Parish and state officials were prepared for the worst, but Hurricane Barry passed through south Louisiana over the weekend, dumping much less rain than predicted and with winds that had dropped to about 30 miles-per-hour by the time it finally reached West Baton Rouge Parish.
Barry reached hurricane strength, 70 miles per hour, around 7 a.m. Saturday, but at a speed topping out at 7 miles per hour, took until about 1:10 p.m. to make landfall near Grand Isle.
Local officials said the lighter than expected rainfall created no flooding issues and fallen trees were the biggest problem faced by WBR residents.
“We went into this thing thinking it was going to be a big rain event, but our only problem was with downed trees,” said Jason Manola, the executive assistant to Parish President Riley “PeeWee” Berthelot and the parish’s public information officer.
Manola said over 20 trees were reported to have been felled by Barry, but the fallen trees only closed one road, North Palmer Road near Erwinville, and even that closure was brief.
West Main Street in Brusly was also closed briefly after a utility pole was pushed over by the storm’s winds, draping a power line across the street, he continued.
“It went real well for us,” said Port Allen Police Chief Esdron Brown. “We has some lights go out because some trees fell down across power lines but other than that, everything went smotth.”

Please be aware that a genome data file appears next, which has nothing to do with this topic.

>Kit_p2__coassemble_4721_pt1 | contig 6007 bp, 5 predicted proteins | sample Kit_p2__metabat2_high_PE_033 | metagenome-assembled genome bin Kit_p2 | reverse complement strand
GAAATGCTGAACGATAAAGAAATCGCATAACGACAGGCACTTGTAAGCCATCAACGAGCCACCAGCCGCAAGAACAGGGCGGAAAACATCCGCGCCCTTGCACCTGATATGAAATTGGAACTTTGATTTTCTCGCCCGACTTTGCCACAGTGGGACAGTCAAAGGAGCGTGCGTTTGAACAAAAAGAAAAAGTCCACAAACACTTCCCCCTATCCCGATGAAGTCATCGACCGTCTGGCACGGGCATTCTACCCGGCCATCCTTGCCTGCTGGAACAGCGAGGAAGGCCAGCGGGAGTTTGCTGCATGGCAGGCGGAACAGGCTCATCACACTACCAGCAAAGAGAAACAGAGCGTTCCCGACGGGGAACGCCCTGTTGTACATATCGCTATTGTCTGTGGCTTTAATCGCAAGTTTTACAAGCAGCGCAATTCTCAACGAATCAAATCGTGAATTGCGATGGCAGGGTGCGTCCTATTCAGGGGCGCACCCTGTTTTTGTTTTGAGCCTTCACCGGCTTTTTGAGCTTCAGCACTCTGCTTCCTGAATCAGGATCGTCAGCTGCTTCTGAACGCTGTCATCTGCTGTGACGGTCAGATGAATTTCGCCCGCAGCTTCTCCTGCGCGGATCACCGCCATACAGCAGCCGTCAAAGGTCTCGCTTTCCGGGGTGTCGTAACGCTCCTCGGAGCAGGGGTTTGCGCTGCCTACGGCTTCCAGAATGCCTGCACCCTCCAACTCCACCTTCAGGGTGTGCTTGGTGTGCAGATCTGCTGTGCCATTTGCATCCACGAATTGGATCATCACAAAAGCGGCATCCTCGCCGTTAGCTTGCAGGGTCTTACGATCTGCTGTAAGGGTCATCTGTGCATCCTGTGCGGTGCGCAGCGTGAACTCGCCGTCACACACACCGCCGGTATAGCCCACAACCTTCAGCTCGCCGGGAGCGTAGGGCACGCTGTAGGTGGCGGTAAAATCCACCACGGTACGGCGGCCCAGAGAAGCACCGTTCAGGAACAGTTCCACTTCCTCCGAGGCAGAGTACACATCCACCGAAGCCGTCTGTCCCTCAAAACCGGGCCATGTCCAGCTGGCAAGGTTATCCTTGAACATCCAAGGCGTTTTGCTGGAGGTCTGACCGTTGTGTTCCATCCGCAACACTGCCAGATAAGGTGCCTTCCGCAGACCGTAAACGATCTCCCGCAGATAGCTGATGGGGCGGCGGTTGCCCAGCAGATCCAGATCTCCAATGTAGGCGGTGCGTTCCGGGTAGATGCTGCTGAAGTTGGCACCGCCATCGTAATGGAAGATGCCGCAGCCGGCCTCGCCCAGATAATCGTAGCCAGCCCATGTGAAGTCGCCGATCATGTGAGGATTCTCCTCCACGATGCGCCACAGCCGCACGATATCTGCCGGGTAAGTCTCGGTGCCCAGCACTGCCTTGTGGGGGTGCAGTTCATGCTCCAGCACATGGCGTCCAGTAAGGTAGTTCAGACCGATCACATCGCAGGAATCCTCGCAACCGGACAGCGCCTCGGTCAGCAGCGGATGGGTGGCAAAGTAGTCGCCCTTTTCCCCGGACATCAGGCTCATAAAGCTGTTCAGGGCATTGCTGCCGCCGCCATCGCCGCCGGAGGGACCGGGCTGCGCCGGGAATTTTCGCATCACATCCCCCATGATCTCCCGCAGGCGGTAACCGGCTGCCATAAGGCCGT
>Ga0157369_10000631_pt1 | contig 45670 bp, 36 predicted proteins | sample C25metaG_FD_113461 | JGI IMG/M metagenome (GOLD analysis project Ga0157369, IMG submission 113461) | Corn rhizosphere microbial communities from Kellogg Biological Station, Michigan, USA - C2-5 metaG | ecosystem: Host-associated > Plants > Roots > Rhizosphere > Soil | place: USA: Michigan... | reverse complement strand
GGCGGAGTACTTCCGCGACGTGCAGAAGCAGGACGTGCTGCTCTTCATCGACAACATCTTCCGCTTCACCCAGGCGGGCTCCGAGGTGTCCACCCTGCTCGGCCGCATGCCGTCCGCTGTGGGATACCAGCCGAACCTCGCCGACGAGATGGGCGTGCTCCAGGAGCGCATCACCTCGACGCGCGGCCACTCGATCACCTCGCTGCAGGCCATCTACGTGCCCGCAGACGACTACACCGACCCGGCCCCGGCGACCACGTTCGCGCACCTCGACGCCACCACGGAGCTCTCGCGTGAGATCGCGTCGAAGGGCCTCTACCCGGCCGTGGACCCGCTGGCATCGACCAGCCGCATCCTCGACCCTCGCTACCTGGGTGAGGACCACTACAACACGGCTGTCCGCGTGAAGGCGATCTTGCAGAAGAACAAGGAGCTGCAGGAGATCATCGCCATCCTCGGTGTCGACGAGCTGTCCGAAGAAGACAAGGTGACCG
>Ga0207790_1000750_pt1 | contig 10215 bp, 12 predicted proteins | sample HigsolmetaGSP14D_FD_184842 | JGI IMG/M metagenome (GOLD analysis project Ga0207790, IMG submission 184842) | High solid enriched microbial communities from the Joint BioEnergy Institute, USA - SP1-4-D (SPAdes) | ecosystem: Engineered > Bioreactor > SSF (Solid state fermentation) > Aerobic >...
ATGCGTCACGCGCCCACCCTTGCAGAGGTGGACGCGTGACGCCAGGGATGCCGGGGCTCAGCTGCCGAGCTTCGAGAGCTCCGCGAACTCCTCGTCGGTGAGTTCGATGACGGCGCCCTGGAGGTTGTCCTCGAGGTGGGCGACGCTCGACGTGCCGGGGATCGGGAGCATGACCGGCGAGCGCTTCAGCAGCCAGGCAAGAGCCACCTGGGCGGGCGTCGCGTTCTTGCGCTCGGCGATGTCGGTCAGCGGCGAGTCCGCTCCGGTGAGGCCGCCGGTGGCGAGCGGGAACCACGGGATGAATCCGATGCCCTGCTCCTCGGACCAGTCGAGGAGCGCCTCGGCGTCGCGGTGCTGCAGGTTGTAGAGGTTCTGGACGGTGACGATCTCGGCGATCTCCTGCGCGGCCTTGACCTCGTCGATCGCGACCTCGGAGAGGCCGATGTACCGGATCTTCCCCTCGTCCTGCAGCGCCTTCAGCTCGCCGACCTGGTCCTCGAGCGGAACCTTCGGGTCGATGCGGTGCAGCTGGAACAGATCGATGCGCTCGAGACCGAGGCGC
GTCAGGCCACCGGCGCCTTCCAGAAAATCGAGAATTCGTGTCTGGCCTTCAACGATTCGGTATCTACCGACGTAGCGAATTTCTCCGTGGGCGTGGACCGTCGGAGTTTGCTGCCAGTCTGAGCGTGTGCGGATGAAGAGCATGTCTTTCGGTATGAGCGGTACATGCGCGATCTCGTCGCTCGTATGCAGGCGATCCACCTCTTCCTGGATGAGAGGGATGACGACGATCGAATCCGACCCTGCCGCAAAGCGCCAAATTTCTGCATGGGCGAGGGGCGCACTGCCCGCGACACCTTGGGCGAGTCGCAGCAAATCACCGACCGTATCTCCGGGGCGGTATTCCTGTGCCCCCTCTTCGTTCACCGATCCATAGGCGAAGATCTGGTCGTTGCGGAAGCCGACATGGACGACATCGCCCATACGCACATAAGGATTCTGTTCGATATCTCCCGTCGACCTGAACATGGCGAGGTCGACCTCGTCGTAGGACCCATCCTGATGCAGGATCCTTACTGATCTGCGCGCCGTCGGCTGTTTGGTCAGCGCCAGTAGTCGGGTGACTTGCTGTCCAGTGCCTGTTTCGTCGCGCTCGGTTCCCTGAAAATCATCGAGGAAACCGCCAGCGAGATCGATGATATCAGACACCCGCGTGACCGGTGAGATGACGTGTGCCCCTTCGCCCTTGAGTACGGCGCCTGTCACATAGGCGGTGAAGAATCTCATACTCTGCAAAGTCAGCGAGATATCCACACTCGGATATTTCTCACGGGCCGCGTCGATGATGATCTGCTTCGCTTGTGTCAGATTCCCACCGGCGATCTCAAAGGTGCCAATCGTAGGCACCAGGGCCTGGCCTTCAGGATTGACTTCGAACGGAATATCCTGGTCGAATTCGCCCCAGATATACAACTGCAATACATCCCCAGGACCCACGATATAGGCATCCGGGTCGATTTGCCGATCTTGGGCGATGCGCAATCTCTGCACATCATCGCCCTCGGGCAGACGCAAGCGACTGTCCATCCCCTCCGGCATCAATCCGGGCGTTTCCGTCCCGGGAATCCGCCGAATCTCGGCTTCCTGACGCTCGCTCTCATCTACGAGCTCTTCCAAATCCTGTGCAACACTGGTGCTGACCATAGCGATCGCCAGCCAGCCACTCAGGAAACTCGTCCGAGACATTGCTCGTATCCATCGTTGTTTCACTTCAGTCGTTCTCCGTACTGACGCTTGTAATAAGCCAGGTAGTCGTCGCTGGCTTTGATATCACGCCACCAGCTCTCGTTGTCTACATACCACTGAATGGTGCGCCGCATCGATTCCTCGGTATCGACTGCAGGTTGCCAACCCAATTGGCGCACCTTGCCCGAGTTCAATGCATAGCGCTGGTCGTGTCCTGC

He said the power outage was limited to avenues A, B and C. “Other than that, we didn’t have any problems, which was great,” he continued.
“The storm didn’t live up to our predictions so we did pretty well,” said Port Allen Mayor Richard Lee III, “On the whole, we had no flooding issues and no injuries to report.”
He said residents need to place their storm debris curbside for Republic Services to pick up on Wednesday or Saturday.
Parish and municipal officials were concerned enough about the possibility of more extensive damage, though, to enact a curfew from 8 p.m. Saturday to 6 a.m. Sunday, Manola said.
“We didn’t want our people on the road unless it was completely necessary,” he said. “We wanted to keep them safe.”
Manola said Berthelot and other parish officials were in contant contact throughout the storm to coordinate safety and cleanup efforts, based not only on the information they received from local officials but from updates from the Governor’s Office of Homeland Security and Emergency Preparedness (GOHSEP) and the National Weather Service.
Mayor David Toups of Addis said parish and municipal officials have always worked together, that cooperation “is just one of the great things about being part of West Baton Rouge.”
“We did great,” the mayor continued. “We stayed in contact with parish officials and those in the other municipalities.”
He said his town at the southern end of the parish was virtually untouched by the storm.
“The town did very, very well,” Toups said. “We were prepared. Our citizens were prepared. We all learned lessons from the Great Flood of 2016.”
He said city workers worked hard to prepare Addis’ drainage system and continued “during and after” to keep the water moving.
Manola said parish workers spent most of the weekend keeping the drainage system clear and clearing fallen trees.
“We didn’t get as much rain as we though so our biggest problem was with the wind,” Manola said.
“We’re very thankful,” Toups said. “Our prayers were answered.”